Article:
The second destination on my recent New Zealand visit was Christchurch, where I conducted three readings in local libraries. The readings all took place in a day, and a rather cold and bleak day it was. That morning, I wandered down to the Hummingbird Cafe in Cashel Street for my coffee and some breakfast. After the earthquakes of the past couple of years, the Cashel Street mall area, like Christchurch more generally, has been entirely transformed.

Many of Christchurch's buildings are still  awaiting repairs or demolition, and the Red Zone in the CBD is still fenced off, accessible only to construction workers and others involved with the recovery process. I didn't realise until I arrived just how devastated the city still is by the quakes. The recovery process will take years.  In the mean time, shipping containers are being put to ingenious use throughout the city as temporary retail space. Cashel Street is now home to a whole 'container mall', with lovely gift and fashion stores, a bookstore, and cafes operating out of converted containers. The effect is surprisingly stylish; a short stroll through the container mall is a striking reminder of how the need to improvise can provoke great creativity. From my discussions with locals, I drew a strong sense of their resourcefulness and strength, but also of their weariness at the recovery process, at the endless uncertainty about the kinds of repairs they will need to do to their properties--and whether they can be repaired--and what kinds of financial compensation may be available to them.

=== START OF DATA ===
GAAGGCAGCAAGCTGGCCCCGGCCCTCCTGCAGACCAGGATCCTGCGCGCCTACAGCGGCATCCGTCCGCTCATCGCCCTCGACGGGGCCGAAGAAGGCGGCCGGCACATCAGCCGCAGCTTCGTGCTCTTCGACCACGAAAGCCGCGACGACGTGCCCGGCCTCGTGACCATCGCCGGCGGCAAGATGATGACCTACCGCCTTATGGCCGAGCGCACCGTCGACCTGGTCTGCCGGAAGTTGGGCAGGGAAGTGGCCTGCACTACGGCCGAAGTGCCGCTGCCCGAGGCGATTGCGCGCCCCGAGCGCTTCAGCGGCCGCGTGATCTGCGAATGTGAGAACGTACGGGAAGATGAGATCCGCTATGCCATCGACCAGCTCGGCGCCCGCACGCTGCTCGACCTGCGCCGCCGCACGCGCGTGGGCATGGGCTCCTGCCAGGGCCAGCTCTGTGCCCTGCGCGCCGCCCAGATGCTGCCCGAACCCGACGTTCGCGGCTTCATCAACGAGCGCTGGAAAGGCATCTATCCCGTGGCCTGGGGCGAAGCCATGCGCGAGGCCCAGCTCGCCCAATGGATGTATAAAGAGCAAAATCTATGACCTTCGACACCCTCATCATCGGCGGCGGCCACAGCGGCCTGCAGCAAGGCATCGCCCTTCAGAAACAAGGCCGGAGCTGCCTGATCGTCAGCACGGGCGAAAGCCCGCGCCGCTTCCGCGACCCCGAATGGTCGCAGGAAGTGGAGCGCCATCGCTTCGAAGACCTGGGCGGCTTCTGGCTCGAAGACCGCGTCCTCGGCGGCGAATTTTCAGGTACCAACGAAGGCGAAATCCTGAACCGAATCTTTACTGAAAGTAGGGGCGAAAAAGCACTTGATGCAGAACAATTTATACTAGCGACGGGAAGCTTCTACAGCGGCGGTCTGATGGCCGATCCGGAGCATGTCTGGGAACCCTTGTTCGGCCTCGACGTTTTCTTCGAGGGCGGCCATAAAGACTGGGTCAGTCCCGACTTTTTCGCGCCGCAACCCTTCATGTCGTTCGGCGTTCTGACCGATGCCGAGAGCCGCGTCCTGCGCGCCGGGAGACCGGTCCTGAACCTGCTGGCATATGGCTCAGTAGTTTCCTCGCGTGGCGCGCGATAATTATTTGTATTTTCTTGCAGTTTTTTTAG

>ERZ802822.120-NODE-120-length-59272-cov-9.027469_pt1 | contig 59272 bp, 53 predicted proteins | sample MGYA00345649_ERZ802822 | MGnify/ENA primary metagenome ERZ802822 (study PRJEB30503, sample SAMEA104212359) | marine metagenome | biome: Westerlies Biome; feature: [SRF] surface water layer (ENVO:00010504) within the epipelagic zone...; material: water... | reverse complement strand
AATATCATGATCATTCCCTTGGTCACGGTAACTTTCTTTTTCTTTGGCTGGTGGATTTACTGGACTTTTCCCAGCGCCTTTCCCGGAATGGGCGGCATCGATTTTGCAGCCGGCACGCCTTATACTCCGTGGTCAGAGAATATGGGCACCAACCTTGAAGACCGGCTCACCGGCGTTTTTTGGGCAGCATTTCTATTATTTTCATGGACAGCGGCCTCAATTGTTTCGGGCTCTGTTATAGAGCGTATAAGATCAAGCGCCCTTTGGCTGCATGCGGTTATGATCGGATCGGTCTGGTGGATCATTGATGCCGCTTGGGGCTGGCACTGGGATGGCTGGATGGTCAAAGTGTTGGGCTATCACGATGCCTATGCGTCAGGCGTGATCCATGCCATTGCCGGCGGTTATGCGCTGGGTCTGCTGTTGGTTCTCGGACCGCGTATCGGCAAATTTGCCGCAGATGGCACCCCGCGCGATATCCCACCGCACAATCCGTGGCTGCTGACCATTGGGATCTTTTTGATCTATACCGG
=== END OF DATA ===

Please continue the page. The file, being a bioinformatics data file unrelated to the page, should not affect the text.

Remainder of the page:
Thanks to the coordination efforts of the Canterbury libraries' events manager Sargia, I read at libraries in Papanui and Upper Riccarton. At the latter, I read once for the general public, and then for students at the local high school. What a wonderful library it was, too: bustling with students and toddlers and mums and older people, and with a cafe and heaps of comfortable reading spaces.  The students were not only an attentive audience, but also asked fantastic questions afterwards. It was my very first school reading, and now I can't wait to do more. Later, at Papanui library, I read to a small crowd that included some teenage girls--not students, just girls who were hanging around--who listened attentively and clapped after each of the poems, and, kindly, didn't even laugh at the mention of "pink thongs." (I decided on the spot not to change the term to "jandals," though I knew I was risking terrible mockery.)

I returned to Auckland for a day and a half to do two final readings. These were organised by Gus Simonovic at Printable Reality, an organisation that aims to bring performance poetry to a broad audience at a range of events. To that end, I was one of a whole swag of poets who read at an international yoga festival at the gorgeous retreat centre Kawai Purapura.

Later that evening, we capped off the weekend with a reading at the Library Bar, a book-themed Auckland bar with very appealing decor (pictured). There were poets and performers from all over, all of them amazing. The one who blew me away was David Kelley, an American singer-songwriter based in Auckland. I could have listened to this guy all night.

AuthorMichelle Dicinoski